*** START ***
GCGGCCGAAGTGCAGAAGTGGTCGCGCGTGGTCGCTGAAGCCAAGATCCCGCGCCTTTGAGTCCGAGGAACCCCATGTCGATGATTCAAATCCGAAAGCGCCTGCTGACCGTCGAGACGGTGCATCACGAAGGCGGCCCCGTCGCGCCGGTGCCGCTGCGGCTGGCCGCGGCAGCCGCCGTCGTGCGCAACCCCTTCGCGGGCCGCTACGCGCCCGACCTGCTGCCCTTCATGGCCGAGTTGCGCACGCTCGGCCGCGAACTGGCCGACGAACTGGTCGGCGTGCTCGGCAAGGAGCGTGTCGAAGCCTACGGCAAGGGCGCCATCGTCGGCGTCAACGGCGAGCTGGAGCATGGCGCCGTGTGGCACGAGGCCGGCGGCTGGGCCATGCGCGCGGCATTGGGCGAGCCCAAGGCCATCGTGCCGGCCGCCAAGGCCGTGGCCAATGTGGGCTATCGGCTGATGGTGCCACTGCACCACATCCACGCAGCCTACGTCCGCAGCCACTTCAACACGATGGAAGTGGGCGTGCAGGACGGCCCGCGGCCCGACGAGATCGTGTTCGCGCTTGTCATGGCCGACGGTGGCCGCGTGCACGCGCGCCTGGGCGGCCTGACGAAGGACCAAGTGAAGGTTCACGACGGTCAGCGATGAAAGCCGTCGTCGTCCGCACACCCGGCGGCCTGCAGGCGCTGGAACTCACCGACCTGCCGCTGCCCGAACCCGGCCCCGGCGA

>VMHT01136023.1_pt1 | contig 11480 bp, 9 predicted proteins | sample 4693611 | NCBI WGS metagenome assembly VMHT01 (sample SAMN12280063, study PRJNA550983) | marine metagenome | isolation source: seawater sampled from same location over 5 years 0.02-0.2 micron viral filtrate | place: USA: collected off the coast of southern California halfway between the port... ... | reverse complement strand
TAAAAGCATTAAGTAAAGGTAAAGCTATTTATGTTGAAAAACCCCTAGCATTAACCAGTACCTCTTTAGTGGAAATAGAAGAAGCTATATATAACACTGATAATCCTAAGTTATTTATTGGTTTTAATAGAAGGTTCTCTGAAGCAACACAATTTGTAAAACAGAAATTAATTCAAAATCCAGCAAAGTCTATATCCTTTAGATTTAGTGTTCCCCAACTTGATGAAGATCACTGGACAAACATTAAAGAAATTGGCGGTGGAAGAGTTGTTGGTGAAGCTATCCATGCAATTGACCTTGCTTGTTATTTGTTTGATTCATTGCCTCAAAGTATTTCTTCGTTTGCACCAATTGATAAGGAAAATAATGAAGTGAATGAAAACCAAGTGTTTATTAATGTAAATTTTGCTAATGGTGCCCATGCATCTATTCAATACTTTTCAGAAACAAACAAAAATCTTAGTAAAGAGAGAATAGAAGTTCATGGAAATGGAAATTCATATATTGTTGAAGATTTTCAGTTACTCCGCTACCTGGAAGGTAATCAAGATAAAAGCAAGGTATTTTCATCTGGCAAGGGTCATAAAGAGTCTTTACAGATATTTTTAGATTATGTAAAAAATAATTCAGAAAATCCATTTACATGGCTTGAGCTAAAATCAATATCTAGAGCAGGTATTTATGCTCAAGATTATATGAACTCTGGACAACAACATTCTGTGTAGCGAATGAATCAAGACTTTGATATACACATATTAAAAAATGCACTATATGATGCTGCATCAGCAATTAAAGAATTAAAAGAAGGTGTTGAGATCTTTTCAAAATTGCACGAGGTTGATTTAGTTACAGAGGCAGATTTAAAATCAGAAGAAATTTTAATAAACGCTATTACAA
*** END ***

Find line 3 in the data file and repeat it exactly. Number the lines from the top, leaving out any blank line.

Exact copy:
TAAAAGCATTAAGTAAAGGTAAAGCTATTTATGTTGAAAAACCCCTAGCATTAACCAGTACCTCTTTAGTGGAAATAGAAGAAGCTATATATAACACTGATAATCCTAAGTTATTTATTGGTTTTAATAGAAGGTTCTCTGAAGCAACACAATTTGTAAAACAGAAATTAATTCAAAATCCAGCAAAGTCTATATCCTTTAGATTTAGTGTTCCCCAACTTGATGAAGATCACTGGACAAACATTAAAGAAATTGGCGGTGGAAGAGTTGTTGGTGAAGCTATCCATGCAATTGACCTTGCTTGTTATTTGTTTGATTCATTGCCTCAAAGTATTTCTTCGTTTGCACCAATTGATAAGGAAAATAATGAAGTGAATGAAAACCAAGTGTTTATTAATGTAAATTTTGCTAATGGTGCCCATGCATCTATTCAATACTTTTCAGAAACAAACAAAAATCTTAGTAAAGAGAGAATAGAAGTTCATGGAAATGGAAATTCATATATTGTTGAAGATTTTCAGTTACTCCGCTACCTGGAAGGTAATCAAGATAAAAGCAAGGTATTTTCATCTGGCAAGGGTCATAAAGAGTCTTTACAGATATTTTTAGATTATGTAAAAAATAATTCAGAAAATCCATTTACATGGCTTGAGCTAAAATCAATATCTAGAGCAGGTATTTATGCTCAAGATTATATGAACTCTGGACAACAACATTCTGTGTAGCGAATGAATCAAGACTTTGATATACACATATTAAAAAATGCACTATATGATGCTGCATCAGCAATTAAAGAATTAAAAGAAGGTGTTGAGATCTTTTCAAAATTGCACGAGGTTGATTTAGTTACAGAGGCAGATTTAAAATCAGAAGAAATTTTAATAAACGCTATTACAA